Although September marks the start of the new school year it doesn’t mark the end of the 2015 recruitment round. This will come in December after any vacancies for January 2015 have been filled. Recruitment to these vacancies will need to be either from the limited pool of new entrants that completed their teacher training in the summer but still haven’t found a teaching post or from other sources – no new trainees will enter the job market now until the summer of 2016. Other sources of teachers to fill January vacancies include, ‘returners’ to teaching; existing teachers seeking to change schools – perhaps because a partner has been relocated – and overseas teachers.
The challenge with regard to obtaining visas for teachers from some parts of the world (even though these teachers have automatic ‘Qualified Teacher Status’) means that parts of the EU with high unemployment may provide new recruiting grounds for those seeking to help schools fill their January vacancies.
Regional differences During the recruitment period for September 2015 vacancies there were some marked regional differences in advertisement rates for vacancies on our TeachVac web site. Although we were only tracking main scale secondary vacancies this year, there were some obvious regional variations.
London and the two regions closest to the capital, the South East (5.29) and East of England (5.91), all had vacancy rates per school above the national average for England as a whole, with schools across London averaging more than 6.5 advertisements per schools for main scale teachers during the period between January and the end of July 2015.
Six regions had average rates of advertisements per schools below the national average, with the North West seeing the lowest recorded rate of 3.71 advertisements per schools, although the rates for schools across the North East (3.74), South West (3.75) and West Midlands (3.72) were very similar. The lower rates of advertisements for schools in these regions doesn’t mean that there were no recruitment challenges facing schools in these regions – rather that they were probably fewer in number than those faced by schools in and around London.
This year, we cannot fully identify the difference between a re-advertisement and a second vacancy in the same subject, but it seems likely that in some of the shortage subjects the occurrence of more than one advertisement is likely to have meant a re‑advertisement. Overall re-advertisement rates are in the range of 15-25 per cent depending on the region and the subject.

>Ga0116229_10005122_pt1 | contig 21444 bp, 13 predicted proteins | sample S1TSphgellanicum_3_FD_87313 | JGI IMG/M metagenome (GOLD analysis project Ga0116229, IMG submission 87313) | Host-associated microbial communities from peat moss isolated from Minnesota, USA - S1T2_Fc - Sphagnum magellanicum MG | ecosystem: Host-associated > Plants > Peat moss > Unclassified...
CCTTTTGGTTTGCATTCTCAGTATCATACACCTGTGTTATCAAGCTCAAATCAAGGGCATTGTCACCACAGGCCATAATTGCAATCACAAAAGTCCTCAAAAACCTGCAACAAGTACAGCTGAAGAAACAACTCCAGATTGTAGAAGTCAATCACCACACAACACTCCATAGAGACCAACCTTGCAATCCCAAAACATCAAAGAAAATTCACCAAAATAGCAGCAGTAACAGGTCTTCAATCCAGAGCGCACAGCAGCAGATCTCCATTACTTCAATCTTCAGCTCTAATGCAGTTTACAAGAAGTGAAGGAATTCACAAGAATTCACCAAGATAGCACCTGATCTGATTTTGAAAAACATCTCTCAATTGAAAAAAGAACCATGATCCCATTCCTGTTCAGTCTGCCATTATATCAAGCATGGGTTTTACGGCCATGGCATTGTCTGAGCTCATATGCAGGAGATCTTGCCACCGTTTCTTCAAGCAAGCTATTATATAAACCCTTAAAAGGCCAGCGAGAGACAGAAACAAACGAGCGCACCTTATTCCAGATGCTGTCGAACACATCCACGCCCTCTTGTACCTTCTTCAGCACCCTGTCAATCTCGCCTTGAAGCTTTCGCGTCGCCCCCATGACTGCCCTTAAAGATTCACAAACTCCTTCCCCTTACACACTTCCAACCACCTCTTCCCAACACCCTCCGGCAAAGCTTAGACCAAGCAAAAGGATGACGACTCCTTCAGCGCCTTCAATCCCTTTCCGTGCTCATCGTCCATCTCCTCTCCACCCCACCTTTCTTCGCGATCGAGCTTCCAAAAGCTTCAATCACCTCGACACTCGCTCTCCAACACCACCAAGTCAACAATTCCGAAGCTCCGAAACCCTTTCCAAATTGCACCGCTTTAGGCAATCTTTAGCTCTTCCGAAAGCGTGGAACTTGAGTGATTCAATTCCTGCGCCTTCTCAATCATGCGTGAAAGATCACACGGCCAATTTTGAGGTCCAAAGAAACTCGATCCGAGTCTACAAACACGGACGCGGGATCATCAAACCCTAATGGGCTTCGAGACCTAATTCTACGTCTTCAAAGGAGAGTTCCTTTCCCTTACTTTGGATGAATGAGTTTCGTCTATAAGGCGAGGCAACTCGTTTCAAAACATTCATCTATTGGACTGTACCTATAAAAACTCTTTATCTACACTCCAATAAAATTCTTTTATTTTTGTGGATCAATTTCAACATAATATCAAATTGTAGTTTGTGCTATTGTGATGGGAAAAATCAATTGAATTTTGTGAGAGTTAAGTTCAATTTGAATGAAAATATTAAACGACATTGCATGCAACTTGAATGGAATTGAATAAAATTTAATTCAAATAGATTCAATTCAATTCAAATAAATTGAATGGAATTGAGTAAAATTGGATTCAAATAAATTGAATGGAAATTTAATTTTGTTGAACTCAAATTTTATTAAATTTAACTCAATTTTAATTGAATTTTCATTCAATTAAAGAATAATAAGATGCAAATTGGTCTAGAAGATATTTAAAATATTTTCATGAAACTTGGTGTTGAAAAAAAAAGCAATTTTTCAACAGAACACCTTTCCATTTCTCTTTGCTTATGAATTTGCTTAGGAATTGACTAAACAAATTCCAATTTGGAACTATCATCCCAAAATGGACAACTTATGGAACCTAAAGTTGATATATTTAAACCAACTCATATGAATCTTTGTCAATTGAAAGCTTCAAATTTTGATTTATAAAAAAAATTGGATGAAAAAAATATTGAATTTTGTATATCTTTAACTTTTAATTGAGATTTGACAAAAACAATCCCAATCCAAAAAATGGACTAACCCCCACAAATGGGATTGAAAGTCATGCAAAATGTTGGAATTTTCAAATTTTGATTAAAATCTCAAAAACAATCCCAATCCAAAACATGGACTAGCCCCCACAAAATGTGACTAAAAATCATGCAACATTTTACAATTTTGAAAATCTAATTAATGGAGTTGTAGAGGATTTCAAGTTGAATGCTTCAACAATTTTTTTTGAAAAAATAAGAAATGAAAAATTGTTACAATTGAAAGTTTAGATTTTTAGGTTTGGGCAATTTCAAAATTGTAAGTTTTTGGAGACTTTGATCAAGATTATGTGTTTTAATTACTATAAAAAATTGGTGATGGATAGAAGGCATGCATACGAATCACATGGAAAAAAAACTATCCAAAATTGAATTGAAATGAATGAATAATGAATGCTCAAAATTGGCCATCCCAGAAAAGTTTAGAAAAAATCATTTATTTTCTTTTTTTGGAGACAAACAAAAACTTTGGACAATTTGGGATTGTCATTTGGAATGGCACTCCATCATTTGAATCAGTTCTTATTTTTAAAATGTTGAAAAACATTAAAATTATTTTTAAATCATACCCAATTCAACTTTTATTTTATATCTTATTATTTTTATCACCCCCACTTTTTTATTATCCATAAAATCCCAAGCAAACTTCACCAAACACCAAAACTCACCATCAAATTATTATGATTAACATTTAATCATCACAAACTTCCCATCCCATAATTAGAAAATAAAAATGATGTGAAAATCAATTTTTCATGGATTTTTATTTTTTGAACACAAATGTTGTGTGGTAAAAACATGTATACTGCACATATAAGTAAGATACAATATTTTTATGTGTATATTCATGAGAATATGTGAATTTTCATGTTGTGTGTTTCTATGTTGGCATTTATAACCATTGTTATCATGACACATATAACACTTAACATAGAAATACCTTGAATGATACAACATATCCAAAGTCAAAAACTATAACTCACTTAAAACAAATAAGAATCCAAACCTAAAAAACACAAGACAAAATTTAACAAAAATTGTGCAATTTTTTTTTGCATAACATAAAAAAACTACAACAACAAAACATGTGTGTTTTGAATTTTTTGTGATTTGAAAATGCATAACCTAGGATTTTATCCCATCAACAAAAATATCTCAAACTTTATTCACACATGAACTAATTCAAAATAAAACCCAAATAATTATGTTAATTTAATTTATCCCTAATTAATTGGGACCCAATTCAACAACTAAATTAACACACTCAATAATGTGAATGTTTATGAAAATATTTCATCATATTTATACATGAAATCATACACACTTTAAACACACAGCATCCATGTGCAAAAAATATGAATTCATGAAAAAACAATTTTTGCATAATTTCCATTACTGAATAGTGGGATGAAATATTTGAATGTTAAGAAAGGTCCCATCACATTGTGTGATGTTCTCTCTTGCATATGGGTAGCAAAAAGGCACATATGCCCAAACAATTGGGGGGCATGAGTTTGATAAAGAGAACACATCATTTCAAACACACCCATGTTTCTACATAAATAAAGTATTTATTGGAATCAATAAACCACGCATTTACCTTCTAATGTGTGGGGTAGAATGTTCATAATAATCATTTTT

Physics advertisements Let’s take Physics as an example. TeachVac recorded 330 advertisements for a teacher of Physics. Now, there were undoubtedly other advertisements for teachers of Physics, but they were subsumed within advertisements for ‘a teacher of science’ and cannot be separately identified. The 330 advertisements were placed by 240 different schools. This suggest that a number of schools placed more than one advertisement.
As TeachVac disregards advertisements placed within 21 days of the first record, it is probably fair to say that most of these were re-advertisements. In fact 63 of the 330 schools placed more than one advertisement – a potential re-advertisement rate of 19 per cent. Indeed, some 17 of the 63 schools placed three or more advertisements, with one school in Kent placing five different advertisements between February and July.
Interestingly, the number of schools advertising for a teacher of Physics differed considerably across the country. In the North East there were only eight schools that specifically sought a teacher of Physics, but two were church schools (one Church of England and the other a Roman Catholic school): both placed more than one advert.
In London, there were 52 schools advertising, with 12 placing more than one advert. In the case of Physics it is worth noting the relatively high percentage of selective and independent schools that feature in the range of schools advertising for a teacher of Physics rather than a teacher of science. TeachVac can supply detailed information on market trends to anyone interested in the details.